Monday, December 26, 2022
Sunday, December 18, 2022
Saturday, December 17, 2022
O come let us adore Him!
Thursday, December 15, 2022
Fr. Ed Namiotka
Tuesday, December 13, 2022
Christ is born! Let us rejoice!
The trees are decorated, gifts are purchased and exchanged, various foods are prepared, businesses have their Christmas (or holiday) parties, cards are sent, students return home from college, families get together from far and wide to share good times, etc. etc.
I hope part of the routine for is also attendance at Mass. By the way, I hope you take time to examine the last part of the word Christmas. The word itself comes from the Old English for Christ’s Mass.
Usually the earliest possible Masses on Christmas Eve have been the best attended in most parishes to which I have been assigned. They were usually filled with children. Perhaps, there was a Christmas concert or pageant beforehand. There is indeed something special about that most holy of nights, especially when seen through the eyes of a child!
Some have contended that the current chosen date for Christmas was a Christianizing of the pagan winter solstice. (Catholic author Dr. Michael Barber addresses this and other questions about Christmas in his book, The True Meaning of Christmas: The Birth of Jesus and the Origins of the Season. He contends that there is no conclusive evidence to assert this proposition.) What is essential for Christians is Jesus took human flesh and was born at a particular point in time. That is what we celebrate at Christmas.
Christmas is about Christ. Although things can get rather complicated and convoluted for some, Christmas is still about Christ and not Santa Claus, Frosty the Snowman, Rudolph, the Grinch, etc. It’s not primarily about gift giving, family dinners or various other secular traditions.
Do not be afraid; for behold, I proclaim to you good news of great joy that will be for all the people. For today in the city of David a Savior has been born for you who is Messiah and Lord. (Luke 2: 10-11)
God chose to become a man for us. “The Word became flesh and dwelt among us.” (Jn. 1:14) Timelessness entered into time. The almighty and all-powerful God became a helpless, vulnerable infant. The creator of all life became subject to suffering and death. The infinite majesty of God became finite. God walked this very earth. He could be seen, felt and touched.
When you peer into the manger this Christmas, realize that before you is a glimpse of the tremendous love that God has for you and me, as evidenced through the Incarnation of His only-begotten Son.
On behalf of the sisters and entire staff that serve our parish, we wish you and your families a happy, holy Christmas and a blessed New Year! May the love of God which took human form in the person of Jesus be honored and revered in every human person that we meet.
I thank God that you have made St. Thomas More Parish your spiritual home! Merry Christmas!
Fr. Ed Namiotka
Perhaps you might receive a Christmas card with the inscription Peace on Earth. When Christ was born, there was period of relative peace known as the Pax Romana throughout the known world. The power and might of the Roman Empire and its army allowed for a temporary period of peace. However, where is the great Roman Empire now? Its eventual collapse came from within as the moral fiber of the society eventually disintegrated.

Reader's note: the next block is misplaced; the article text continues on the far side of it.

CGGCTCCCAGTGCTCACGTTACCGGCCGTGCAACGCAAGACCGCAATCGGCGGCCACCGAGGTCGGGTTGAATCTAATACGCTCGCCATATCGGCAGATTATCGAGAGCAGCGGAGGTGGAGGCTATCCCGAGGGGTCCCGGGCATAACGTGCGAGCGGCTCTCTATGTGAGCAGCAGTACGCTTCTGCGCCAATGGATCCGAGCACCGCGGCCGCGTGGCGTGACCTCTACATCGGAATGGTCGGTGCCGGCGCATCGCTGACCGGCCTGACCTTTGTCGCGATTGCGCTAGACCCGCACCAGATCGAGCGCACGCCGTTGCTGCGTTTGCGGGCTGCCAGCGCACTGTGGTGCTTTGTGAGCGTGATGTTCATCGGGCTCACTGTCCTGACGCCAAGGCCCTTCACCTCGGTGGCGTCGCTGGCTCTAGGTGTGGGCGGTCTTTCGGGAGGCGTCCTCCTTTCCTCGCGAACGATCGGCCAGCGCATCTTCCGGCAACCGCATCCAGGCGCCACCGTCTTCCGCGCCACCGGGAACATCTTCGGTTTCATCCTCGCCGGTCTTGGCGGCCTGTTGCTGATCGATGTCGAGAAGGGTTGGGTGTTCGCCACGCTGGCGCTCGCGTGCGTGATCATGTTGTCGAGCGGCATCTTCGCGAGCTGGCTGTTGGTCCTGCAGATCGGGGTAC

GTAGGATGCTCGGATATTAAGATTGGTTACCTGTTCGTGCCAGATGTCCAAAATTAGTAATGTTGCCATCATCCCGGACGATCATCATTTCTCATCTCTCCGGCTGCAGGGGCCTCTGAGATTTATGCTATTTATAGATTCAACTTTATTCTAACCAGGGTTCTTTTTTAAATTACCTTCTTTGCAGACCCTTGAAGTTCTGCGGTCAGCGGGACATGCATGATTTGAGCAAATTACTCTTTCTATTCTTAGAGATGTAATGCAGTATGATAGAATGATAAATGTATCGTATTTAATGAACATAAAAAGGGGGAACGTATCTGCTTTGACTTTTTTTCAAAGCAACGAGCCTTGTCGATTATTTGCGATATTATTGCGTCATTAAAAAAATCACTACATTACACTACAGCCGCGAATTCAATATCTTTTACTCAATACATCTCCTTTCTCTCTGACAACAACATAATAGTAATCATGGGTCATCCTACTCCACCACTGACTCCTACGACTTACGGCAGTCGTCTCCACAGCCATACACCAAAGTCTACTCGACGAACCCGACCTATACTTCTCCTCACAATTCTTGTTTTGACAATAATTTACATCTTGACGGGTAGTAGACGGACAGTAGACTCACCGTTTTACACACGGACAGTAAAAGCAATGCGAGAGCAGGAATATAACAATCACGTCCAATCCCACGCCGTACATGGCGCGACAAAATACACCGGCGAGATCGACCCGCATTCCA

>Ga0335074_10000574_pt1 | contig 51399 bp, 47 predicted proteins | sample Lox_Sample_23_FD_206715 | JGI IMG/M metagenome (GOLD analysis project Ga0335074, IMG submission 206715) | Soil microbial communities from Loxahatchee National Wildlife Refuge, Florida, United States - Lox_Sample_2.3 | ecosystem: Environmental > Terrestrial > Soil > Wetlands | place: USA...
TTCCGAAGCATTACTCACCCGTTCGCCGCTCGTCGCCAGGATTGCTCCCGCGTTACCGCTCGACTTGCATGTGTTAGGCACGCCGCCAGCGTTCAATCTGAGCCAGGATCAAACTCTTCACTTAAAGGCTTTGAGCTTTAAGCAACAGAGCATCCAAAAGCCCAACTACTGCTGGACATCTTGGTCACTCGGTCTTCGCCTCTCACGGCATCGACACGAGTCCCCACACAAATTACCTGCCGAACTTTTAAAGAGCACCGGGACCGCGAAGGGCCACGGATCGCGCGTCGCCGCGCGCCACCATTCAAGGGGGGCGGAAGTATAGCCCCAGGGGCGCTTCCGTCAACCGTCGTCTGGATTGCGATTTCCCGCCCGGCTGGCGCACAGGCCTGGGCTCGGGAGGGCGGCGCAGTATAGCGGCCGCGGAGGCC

Our world is in desperate need of peace. We are all too familiar with the continuing war in Ukraine. However, a simple computer search for a list of current wars/conflicts throughout the world would probably shock you. Most of the time we simply are not informed about various matters around the globe. Yet they continue. How then can we achieve a true and lasting peace?
We call Christ the Prince of Peace. I suggest that His Gospel message needs to take deep root in our hearts. We have heard much about radicalization in the news. Jesus' message is one of love, forgiveness, mercy and peace. Christians and all people of good will should know that war, violence, hatred, revenge, terrorism, and the murder of innocents is never the ultimate answer.
While there are those who find little time for prayer or may even mock it, I think prayer is the means by which we will find a solution to our world (as well as individual) problems. A return to God and a more complete discipleship to Our Lord and Savior Jesus Christ is the only way we are going to have true and lasting peace. Jesus did not die on the cross so that everything that He said and did would come to naught. Every subsequent generation must heed His Gospel message, be converted, and allow the Gospel to be deeply rooted in the heart. It is Jesus who will transform hatred into love and offer us true peace now as he did then.
My hope and prayer is for a better world in which we no longer live in fear. No one likes to be barraged in the news with stories of an unstable world, hatred and violence. I am not so idealistic or naïve to think that we should not remain vigilant and prepared in this sometimes frightening world. Yet, if we want to see things change for the better and not just let this be a bunch of rhetoric, then we will need Divine assistance and a determined commitment on our part to be faith-filled disciples of Jesus.
I am a firm believer that God's patience and mercy are directed toward our salvation. The Lord does not delay his promise, as some regard “delay,” but he is patient with you, not wishing that any should perish but that all should come to repentance. (2 Peter 3:9) God often works slowly and ever so subtly. May we have the resolve to embrace the cross of Jesus, to accept His mercy while we are still able, and to do our part to build up the Kingdom of God. Then we will experience His true and lasting peace.
As Advent comes to a close, please use the remaining time to prepare your minds and hearts for the Lord’s birth, for His return in glory and for the coming of His Kingdom.
Fr. Ed Namiotka